Why Did You Seek Out A Career In The Advertising Industry?
Patience has never been my strong suit, so finding a career that allows me to see immediate results was a natural fit for me. Advertising provides the best of both worlds – a perfect combination of working directly with clients and leveraging creativity. The best part? You never get bored or stop learning. Diving into each client’s business, you become an expert in their vertical and product category. Additionally, as someone who dislikes waste (wasteful time, resources, money, etc.), accountable advertising is a path that fulfills the desire to reduce waste as we are able to maximize the cost of media and generate an ROI on the media spent. The greatest reward is seeing clients’ businesses grow and watching the executives we partner with flourish in their industries as a result of the campaign success.

What Was Your First Job That Helped You To Get To Where You Are Today?
I started out as a talent agent trainee before becoming a Television Literary Agent for the large firm, WME/William Morris Endeavor. My client management experience and expertise representing individual writers, directors and producers for TV directly translated to the advertising world. As a talent agent, my focus was on growing my individual clients’ careers. In advertising, I had the opportunity to represent a bigger entity –an entire brand.

What Are Your Tips For Preparing For Job Interviews?
I’ve always been someone who is over prepared for job interviews. If I had to narrow down my tips to just the 6 most important, they would be:

  1. Dress to impress – first impressions are everything, and your choices for how you will make a physical impact matter.
  2. Bring a black portfolio holder – pack extra resumes and sample work you’d like to showcase.
  3. Do extensive research – it’s surprising how some candidates rely on their experiences without doing the research to connect the dots. Extra effort and knowledge of case studies and people who work at the company will go a long way.
  4. Don’t stop at preparing for questions they might ask you – prepare questions for them. The biggest red flag in an interview is a candidate who has no questions for the interviewers.
  5. Show that you’re self-motivated – it’s not enough to say it. Share examples of your experiences that speak for themselves.
  6. Be excited – smile, show confidence and enthusiasm. No one is going to give you a job just because you have an impressive resume. People want to enjoy working with you and know that you’ll be a positive, enjoyable extension of the team.

Are There Any Books That Have Helped You Along The Way?
The top book that comes to mind that has helped me grow in my career is Traction: Get A Grip On Your Business by Gino Wickman. Traction is a phenomenal book and philosophy that takes the best elements out of all the business operations and team building philosophies out there and combines them into one holistic platform. It’s a game changing platform for businesses to operate on.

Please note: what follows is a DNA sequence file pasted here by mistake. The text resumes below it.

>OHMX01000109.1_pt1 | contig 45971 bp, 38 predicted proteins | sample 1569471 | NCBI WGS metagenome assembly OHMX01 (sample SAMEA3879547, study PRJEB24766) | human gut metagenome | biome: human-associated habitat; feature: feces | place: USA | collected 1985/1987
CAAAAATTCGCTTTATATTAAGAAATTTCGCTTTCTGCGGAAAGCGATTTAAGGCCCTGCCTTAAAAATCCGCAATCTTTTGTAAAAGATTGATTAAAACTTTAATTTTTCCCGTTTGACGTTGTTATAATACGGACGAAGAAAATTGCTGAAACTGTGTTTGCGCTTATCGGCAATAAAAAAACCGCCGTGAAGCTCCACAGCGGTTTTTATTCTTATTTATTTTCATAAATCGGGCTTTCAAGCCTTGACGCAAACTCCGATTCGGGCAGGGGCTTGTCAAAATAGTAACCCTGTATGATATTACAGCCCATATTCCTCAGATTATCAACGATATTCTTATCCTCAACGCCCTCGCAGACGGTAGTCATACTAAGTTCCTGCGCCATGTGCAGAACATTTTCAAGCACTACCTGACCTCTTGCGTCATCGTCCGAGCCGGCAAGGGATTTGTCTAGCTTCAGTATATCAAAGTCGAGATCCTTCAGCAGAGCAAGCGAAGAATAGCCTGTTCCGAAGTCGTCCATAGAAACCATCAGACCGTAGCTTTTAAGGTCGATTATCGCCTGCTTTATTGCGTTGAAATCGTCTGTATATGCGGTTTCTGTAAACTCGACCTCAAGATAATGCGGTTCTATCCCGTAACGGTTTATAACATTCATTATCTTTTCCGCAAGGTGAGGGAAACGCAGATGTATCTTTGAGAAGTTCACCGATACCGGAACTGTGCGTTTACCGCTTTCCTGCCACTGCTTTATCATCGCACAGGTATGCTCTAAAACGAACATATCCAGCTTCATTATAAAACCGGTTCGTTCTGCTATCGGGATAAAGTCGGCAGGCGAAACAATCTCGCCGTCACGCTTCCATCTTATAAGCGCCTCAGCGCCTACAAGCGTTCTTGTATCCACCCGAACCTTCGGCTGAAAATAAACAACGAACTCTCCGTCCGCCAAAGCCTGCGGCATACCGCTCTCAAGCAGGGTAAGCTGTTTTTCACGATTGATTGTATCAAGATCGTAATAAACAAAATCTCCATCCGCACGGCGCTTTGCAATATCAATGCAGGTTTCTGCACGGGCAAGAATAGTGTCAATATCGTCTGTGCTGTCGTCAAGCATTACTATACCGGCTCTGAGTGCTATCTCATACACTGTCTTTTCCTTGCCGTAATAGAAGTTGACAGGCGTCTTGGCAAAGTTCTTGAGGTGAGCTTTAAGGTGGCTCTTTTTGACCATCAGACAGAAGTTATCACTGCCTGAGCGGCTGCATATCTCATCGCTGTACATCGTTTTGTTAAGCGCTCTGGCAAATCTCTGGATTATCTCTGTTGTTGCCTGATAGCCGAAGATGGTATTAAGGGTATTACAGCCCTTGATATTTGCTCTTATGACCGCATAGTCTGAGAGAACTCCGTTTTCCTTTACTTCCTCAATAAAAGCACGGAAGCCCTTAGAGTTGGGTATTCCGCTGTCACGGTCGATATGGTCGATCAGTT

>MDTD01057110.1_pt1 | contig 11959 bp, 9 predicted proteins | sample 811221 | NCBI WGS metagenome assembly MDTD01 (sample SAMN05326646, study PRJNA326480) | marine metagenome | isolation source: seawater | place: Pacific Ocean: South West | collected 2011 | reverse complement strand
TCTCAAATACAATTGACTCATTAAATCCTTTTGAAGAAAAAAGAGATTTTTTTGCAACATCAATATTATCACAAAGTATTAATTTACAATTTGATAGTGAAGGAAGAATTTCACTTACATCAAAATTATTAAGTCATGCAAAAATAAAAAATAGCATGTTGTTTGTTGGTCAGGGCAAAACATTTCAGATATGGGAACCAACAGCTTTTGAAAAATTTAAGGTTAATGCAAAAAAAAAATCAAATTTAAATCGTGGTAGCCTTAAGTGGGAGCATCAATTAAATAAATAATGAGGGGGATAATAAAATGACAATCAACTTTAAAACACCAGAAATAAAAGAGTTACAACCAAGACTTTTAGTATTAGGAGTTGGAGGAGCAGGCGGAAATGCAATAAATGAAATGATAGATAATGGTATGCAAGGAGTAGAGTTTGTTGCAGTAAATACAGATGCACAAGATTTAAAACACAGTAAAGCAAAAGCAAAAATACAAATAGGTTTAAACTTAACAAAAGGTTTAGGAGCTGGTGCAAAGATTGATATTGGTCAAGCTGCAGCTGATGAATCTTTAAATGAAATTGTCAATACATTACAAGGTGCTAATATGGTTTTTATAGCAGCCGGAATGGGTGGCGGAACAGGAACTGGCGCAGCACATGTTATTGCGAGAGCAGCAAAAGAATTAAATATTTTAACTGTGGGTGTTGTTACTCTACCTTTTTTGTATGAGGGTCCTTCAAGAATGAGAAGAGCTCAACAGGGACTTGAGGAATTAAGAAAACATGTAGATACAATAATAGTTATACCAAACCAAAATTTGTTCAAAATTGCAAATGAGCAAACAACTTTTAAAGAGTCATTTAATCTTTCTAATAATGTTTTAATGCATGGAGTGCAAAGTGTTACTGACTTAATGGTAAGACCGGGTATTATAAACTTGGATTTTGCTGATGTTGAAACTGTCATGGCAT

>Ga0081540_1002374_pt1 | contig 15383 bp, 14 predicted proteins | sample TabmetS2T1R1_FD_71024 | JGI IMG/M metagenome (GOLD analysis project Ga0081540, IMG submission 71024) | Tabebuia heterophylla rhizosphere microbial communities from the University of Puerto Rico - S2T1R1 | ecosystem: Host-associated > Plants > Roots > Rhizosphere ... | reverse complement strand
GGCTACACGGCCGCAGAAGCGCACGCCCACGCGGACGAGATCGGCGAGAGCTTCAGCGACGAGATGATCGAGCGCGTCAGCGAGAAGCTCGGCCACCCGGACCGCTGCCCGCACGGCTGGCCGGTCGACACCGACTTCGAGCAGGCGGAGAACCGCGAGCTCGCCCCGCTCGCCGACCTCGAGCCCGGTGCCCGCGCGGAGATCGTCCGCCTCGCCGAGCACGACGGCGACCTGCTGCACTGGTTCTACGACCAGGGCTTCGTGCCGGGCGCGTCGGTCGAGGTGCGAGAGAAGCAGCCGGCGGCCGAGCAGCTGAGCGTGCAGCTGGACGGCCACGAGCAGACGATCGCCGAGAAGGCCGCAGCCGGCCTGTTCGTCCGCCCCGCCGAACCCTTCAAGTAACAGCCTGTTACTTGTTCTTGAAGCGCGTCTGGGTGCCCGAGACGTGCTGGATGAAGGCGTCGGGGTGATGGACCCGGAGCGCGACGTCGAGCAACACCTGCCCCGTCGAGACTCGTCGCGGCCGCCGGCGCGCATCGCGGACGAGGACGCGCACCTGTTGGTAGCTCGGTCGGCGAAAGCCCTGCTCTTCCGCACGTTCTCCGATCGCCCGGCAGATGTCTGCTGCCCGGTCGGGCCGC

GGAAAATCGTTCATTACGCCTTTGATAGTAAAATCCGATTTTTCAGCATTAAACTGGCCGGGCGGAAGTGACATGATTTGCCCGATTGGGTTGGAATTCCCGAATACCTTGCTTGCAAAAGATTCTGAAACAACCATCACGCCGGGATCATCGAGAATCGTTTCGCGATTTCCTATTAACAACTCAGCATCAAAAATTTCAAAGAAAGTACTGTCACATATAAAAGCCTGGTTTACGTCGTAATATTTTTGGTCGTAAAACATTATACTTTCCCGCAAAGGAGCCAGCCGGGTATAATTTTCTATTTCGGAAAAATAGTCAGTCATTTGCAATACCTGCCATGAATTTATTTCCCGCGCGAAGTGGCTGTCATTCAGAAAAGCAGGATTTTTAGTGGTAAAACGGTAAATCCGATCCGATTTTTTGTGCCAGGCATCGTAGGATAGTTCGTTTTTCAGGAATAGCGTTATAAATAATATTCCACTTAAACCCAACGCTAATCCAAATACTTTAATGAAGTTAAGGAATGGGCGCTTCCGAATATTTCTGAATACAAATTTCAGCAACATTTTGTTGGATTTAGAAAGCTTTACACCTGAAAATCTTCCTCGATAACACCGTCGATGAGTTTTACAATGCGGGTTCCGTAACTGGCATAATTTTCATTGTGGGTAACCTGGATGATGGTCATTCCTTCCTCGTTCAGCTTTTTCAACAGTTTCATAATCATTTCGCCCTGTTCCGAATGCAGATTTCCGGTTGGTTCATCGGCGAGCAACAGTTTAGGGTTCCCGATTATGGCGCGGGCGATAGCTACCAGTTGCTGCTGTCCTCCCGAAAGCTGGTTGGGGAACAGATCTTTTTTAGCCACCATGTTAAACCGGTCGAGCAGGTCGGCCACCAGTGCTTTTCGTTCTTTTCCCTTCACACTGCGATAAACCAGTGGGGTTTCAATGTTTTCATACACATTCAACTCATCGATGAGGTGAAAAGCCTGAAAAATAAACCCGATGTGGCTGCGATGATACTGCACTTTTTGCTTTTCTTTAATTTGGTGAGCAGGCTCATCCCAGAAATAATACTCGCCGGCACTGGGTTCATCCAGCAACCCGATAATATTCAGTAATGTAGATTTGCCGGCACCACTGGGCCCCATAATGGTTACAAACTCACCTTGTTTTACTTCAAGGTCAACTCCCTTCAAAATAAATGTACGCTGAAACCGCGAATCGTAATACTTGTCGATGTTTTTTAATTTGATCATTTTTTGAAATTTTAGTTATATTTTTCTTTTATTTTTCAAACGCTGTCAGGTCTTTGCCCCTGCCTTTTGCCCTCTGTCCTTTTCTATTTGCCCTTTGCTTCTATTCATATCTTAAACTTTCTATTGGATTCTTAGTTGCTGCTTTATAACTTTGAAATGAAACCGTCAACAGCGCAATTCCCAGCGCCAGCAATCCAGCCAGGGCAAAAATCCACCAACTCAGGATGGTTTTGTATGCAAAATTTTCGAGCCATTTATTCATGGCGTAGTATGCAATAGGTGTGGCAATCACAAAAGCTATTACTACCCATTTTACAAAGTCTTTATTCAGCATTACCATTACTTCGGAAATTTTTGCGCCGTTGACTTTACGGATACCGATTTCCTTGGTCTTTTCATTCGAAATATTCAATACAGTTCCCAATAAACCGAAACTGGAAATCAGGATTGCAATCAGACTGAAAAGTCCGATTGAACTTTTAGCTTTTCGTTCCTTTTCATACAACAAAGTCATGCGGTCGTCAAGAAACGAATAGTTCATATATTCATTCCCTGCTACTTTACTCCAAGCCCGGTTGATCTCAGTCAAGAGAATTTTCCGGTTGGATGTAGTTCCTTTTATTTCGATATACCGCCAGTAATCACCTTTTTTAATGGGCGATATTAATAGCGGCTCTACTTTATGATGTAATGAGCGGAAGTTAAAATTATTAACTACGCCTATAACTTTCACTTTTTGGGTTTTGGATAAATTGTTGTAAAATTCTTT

Things Are Changing Very Fast In The Industry, How Do You Keep Yourself Updated?
Please list techniques or newsletter, podcasts, events etc.
I have a news channel on in my office all day to see the headlines. I still scan every email that comes in for industry headlines and events. I attend both industry conferences and those that have a more global perspective (TED, Singularity, etc.) to fuel my brain and future thinking of how our company wants to give back to society as a whole. I read through hard copies of key industry trades, as well as top tier national outlets like Forbes, Fortune and Harvard Business School.

What Is Your Advice For Someone Looking For Job In The Advertising Industry?
Advertising is becoming so much more data-driven than ever before. Creativity and client service skills must be accompanied by background in statistics, programming, data science or math for success in today’s advertising world. If you’re looking for a job in advertising, strive to combine your Right Brain creativity with Left Brain data, and you’ll truly succeed in delivering ROI for your clients.

Why Do You Think You Were Selected Among Other Candidates When You Began Your Career?
Before I started my first job out of college, I had already interned at smaller talent agencies, film production companies, music video production companies and had done computer graphics and editing. I think I stood out from other candidates because I was an artist, but I also knew the business side and how to represent artists and their interests.

What Lessons Have You Learned From Jobs You Were Turned Down From?
Everything is meant to be, so don’t be too hard on yourself. Every job interview is a learning experience and makes you a better interviewee.

Jessica Hawthorne-Castro is the CEO of Hawthorne, an award-winning technology-based advertising agency specializing in analytics and accountable brand campaigns for over 30-years. Hawthorne has a legacy of ad industry leadership by being a visionary in combining the art of right-brain creativity with the science of left-brain data analytics and neuroscience